“Fifteen blue shirts and womanly hands, just shooting up the ladder.”  Six promotions in four years and a closet full of button up blue shirts…

There are countless parallels.  Many which deal with an unhealthy year of imbibing bottles of whiskey to the most copious degree.  Perhaps it was the more-than-obvious symptom that my life was falling further and further into the American Dream that kept me well-oiled (underwater, drunk, sloshed, hammered…) and running.

And I almost scattered it all.

I haven’t spoken of or even reviewed the new album to even the slightest degree.  People ask me how it is, and I nonchalantly put skin on its immensity.  I may make the assertion that it is more ‘metal’ than Metal.  I will say things that are very buzzy like: “it’s so rich,” “it’s remarkably earthy,” “his voice is like a velvet blanket,” or “it’s so immediate.”  Truthfully, after the Walkmen’s album Heaven, I have settled the pop-music-misery.  The new album allowed me to love the National in a new way.  It allowed me to stop reading the news.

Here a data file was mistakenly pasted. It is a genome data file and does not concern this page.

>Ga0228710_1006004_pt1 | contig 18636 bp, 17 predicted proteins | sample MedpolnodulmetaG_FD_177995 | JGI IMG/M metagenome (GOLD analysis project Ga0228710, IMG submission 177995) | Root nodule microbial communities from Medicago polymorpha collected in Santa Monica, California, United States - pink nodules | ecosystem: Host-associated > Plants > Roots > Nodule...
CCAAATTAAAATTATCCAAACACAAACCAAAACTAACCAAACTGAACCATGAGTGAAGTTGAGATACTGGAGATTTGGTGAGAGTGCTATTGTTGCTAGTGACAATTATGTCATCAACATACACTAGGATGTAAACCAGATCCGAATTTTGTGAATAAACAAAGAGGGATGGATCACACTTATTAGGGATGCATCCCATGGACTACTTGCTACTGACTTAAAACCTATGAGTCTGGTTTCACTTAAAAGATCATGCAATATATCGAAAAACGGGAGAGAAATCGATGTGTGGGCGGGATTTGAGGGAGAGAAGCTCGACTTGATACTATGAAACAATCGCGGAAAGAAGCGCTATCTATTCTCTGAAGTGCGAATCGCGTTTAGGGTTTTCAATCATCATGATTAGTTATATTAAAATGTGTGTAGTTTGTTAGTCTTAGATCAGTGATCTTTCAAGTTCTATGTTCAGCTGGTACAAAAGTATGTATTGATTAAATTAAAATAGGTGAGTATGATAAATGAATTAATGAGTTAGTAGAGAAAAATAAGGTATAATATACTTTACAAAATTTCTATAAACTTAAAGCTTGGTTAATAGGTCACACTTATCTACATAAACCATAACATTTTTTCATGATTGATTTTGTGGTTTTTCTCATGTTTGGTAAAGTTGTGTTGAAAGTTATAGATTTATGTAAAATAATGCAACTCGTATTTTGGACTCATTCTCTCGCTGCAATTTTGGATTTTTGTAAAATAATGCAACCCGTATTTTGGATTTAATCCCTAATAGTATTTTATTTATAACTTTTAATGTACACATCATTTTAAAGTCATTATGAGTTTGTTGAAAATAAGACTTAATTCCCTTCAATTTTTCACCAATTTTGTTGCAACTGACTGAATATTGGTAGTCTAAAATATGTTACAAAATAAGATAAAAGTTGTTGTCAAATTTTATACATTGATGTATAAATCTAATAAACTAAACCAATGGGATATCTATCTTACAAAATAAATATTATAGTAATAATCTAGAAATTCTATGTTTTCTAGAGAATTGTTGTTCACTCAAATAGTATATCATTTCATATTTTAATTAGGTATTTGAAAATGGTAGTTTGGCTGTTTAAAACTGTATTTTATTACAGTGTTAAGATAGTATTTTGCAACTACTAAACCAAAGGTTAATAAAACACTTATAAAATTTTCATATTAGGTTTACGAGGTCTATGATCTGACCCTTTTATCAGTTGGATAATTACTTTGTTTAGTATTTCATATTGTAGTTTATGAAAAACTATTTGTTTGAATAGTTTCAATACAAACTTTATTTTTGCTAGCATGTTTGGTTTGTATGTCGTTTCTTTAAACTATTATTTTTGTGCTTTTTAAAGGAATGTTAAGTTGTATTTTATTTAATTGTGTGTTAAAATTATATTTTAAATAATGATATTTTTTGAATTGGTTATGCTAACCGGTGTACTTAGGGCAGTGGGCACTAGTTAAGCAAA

I got to appreciate the new album in an altered light: through experience and the numbness of the past.  It’s a quiet night now, and I don’t find myself lost in the haze so much.  I truly love the music, and I can hear the walk-off coming.  As we just become content with our lives as they are… we can pour the instinctual and the instantaneous out for a just a twinkling minute.  Only for a moment.

And then I find myself, in my favorite chair, face calmed by incandescent light as I read a decent book and think, “You can all just kiss off into the air…”


The Existential Blah.